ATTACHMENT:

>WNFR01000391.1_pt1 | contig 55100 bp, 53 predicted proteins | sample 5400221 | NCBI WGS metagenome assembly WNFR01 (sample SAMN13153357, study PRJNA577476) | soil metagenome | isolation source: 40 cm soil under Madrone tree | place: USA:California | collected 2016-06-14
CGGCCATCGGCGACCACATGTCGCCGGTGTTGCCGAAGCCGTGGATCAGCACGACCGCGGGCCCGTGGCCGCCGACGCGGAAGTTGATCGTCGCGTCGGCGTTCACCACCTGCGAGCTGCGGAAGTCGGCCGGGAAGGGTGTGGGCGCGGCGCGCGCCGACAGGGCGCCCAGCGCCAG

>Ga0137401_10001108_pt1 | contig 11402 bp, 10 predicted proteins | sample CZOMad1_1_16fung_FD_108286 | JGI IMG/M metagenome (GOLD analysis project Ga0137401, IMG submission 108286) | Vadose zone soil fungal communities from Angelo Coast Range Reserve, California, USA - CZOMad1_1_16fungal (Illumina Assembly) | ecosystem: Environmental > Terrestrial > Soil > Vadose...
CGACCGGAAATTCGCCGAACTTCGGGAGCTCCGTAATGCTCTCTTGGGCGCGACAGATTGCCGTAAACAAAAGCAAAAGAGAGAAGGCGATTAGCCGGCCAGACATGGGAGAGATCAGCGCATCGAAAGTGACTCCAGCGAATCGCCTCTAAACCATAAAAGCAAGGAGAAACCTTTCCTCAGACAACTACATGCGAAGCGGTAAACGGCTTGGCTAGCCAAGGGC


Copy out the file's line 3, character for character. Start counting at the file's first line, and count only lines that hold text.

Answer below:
>Ga0137401_10001108_pt1 | contig 11402 bp, 10 predicted proteins | sample CZOMad1_1_16fung_FD_108286 | JGI IMG/M metagenome (GOLD analysis project Ga0137401, IMG submission 108286) | Vadose zone soil fungal communities from Angelo Coast Range Reserve, California, USA - CZOMad1_1_16fungal (Illumina Assembly) | ecosystem: Environmental > Terrestrial > Soil > Vadose...